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Clinton Vows More Help in Breast Cancer Battle : Health care: President also seeks policies that afford wider access to mammography. Women will gain 'equal footing' under reforms, he says.


WASHINGTON — Courting women's support for health care reform, President Clinton called on state governments, insurance companies, medical facilities and businesses to adopt policies that broaden access to appropriate and affordable mammography. He also pledged additional government support for breast cancer research.

"These resources can save the lives of countless women," the President said during an East Room ceremony as he signed a proclamation declaring today National Mammography Day.

Clinton also declared that it is time for the health care system to stop treating women as second-class citizens and said that his reform agenda will put them for the first time "on equal footing with men."

The President was accompanied at the East Room appearance by First Lady Hillary Rodham Clinton, chief architect of his health care reform effort.

The plan has come under fire in recent weeks from some women's health advocates, including some in Congress, who are critical of coverage planned for women under the Administration's proposals.

A September draft of the health plan would provide free mammograms only to women 50 and older--and only at two-year intervals. In contrast, the National Cancer Institute and the American Cancer Society recommend mammograms for women after 40 either annually or every other year, with yearly mammograms after 50.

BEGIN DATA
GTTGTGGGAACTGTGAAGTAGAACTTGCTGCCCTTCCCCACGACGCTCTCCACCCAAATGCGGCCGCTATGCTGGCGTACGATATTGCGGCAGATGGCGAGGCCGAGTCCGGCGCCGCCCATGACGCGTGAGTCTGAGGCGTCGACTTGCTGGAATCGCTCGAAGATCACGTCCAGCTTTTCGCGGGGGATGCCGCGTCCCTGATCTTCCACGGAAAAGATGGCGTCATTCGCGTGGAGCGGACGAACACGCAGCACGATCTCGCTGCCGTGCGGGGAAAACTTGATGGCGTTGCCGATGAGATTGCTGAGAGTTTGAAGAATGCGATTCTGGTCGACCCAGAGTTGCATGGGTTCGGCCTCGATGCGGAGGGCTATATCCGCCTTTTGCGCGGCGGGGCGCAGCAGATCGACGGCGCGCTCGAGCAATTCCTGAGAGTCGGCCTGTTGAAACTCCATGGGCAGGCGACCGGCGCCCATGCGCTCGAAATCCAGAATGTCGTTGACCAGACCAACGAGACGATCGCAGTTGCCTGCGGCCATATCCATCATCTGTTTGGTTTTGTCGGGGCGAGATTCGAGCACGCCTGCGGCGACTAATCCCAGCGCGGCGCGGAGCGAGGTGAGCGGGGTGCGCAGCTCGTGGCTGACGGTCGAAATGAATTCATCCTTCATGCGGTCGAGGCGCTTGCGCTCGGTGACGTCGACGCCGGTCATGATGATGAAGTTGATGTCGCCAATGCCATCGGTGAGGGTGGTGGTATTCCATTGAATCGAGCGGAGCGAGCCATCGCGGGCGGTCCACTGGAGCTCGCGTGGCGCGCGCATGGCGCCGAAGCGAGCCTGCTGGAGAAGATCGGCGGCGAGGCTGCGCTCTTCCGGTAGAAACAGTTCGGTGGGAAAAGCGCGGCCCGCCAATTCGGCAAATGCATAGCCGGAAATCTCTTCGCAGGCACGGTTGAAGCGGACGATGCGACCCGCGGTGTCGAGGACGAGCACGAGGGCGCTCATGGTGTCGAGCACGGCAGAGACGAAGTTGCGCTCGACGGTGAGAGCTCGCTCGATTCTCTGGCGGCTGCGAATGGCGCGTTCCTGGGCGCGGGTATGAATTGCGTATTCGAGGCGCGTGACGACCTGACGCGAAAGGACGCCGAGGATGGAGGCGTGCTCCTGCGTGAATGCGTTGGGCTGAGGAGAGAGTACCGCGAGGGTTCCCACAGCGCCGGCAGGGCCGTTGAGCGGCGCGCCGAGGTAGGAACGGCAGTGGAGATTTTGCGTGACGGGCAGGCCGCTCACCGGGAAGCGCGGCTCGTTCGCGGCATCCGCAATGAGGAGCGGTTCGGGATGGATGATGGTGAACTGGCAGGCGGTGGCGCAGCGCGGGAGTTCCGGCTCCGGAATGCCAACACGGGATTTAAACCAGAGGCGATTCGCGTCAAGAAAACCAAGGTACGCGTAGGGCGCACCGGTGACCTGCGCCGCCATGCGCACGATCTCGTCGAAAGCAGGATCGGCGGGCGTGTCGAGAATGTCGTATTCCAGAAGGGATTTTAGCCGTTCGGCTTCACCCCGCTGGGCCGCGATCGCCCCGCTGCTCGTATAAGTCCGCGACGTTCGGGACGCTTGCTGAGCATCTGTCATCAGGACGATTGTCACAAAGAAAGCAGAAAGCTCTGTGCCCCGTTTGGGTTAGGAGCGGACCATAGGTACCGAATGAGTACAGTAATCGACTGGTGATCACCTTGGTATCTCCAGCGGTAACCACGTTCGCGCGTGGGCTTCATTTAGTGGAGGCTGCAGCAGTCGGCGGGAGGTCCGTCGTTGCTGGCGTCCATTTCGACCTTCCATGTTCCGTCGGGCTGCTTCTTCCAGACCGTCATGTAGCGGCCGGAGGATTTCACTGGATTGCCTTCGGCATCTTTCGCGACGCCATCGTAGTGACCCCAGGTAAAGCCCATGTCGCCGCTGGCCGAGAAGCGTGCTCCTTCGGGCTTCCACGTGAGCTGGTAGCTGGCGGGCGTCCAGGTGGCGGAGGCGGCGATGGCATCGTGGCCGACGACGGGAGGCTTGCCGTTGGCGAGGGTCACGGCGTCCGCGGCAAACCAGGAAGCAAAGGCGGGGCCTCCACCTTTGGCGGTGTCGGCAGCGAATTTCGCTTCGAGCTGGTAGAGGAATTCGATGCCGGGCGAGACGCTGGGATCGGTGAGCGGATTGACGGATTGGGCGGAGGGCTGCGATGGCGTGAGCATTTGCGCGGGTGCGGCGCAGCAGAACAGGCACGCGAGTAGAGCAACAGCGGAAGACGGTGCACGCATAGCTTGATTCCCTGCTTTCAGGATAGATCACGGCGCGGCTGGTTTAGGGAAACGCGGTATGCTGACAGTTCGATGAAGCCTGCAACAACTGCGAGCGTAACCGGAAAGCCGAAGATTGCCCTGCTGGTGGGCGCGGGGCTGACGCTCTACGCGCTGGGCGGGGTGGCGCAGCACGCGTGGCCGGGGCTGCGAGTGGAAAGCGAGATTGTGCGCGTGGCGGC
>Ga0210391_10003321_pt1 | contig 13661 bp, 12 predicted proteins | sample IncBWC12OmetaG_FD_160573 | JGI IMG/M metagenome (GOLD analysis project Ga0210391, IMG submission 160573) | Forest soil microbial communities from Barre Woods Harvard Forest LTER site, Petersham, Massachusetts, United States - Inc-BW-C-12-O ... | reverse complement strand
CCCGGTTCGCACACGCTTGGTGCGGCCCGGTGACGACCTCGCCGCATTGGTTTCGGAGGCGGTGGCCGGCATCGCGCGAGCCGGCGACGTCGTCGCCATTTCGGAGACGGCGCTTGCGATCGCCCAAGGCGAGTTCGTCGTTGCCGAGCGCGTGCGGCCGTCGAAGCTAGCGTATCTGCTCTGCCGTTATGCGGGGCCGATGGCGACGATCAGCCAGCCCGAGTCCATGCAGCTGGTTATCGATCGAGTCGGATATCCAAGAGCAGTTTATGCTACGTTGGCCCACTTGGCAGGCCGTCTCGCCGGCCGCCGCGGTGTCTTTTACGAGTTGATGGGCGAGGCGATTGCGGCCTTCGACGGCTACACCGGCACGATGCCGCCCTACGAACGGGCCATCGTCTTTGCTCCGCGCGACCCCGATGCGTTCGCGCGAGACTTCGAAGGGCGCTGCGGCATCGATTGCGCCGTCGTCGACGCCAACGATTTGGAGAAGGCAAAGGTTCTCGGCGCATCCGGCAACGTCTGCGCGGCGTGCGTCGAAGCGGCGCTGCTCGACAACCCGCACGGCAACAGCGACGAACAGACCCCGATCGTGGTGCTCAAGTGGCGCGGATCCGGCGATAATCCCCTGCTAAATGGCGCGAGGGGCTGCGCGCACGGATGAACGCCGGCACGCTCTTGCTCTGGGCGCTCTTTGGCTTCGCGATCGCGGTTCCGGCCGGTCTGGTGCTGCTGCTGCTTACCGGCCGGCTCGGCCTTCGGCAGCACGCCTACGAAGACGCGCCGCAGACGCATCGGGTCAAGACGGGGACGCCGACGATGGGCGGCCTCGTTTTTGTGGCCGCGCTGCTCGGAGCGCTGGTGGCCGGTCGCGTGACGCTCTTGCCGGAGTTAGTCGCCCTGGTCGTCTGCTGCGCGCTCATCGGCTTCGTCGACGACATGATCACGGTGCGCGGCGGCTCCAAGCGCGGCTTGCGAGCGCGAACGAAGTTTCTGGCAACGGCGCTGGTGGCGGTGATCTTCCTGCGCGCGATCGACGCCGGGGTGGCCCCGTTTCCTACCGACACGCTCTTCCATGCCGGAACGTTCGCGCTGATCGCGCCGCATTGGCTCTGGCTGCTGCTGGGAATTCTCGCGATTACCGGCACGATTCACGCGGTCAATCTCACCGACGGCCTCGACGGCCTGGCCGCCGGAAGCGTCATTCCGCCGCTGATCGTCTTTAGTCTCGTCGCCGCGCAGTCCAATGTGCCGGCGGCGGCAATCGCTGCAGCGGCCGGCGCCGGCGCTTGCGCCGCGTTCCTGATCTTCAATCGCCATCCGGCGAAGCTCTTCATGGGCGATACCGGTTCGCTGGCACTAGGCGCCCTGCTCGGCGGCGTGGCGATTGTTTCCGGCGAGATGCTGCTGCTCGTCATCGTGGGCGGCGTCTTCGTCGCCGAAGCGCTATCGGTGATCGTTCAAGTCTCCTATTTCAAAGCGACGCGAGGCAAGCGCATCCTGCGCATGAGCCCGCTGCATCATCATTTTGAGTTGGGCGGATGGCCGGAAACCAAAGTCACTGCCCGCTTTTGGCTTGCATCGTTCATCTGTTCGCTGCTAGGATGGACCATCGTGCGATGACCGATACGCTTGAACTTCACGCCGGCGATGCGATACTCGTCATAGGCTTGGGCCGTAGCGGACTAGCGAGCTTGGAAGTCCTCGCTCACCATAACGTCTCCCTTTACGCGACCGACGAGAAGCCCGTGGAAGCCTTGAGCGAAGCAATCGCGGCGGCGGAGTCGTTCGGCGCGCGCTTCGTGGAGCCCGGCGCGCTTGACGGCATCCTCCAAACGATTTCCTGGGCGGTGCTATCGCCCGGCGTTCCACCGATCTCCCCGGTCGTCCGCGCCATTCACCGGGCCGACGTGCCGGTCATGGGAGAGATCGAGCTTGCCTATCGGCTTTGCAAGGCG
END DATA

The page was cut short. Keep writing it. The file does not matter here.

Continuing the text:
But Administration officials have said they are flexible on the final details. And as White House Press Secretary Dee Dee Myers said at Monday's briefing, the public can "expect to see some changes" regarding mammography coverage in the final proposals, which are expected to be sent to Congress in the form of detailed legislation next week.

Administration health officials also have taken pains to note that women under 50 but deemed at high risk may have mammograms--or any other preventive procedure--at more frequent intervals so long as their primary care physicians prescribe the test. In such cases, the women likely would have to pay a fee.

Some women's advocates are pushing for more frequent mammograms, but the President said Monday that his guidelines "are based on actual scientific evidence."

"And one of the things that we need to make a commitment to do now is to update . . . all these preventive approaches as new and better studies become available, based on recommendations like those we will soon receive from the President's Special Commission on Breast Cancer," he said.

Dr. Susan Love, founder of the National Breast Cancer Coalition, a grass-roots organization that was behind Monday's proclamation signing, said that Clinton's plan would provide women "more than we have now" in terms of mammography coverage.

The coalition collected 2.6 million signatures--representing one signature for every woman in the United States with breast cancer--and presented them to the Clintons urging more funding for research.

The President said that under his budget, spending on breast cancer research will increase by 44%, from $208 million to almost $300 million at the National Institutes of Health. He also noted that several other agencies are spending more money on research programs.

And to further coordinate federal research and delivery efforts, Donna Shalala, secretary of health and human services, will convene a mid-December meeting of health professionals, government agencies and consumer groups "to develop a national action plan for the prevention, the diagnosis, the treatment of breast cancer," Clinton said.

Breast cancer strikes an estimated one of every eight women, killing 46,000 annually. But, as Clinton noted, early detection can reduce the death rate by 30%.


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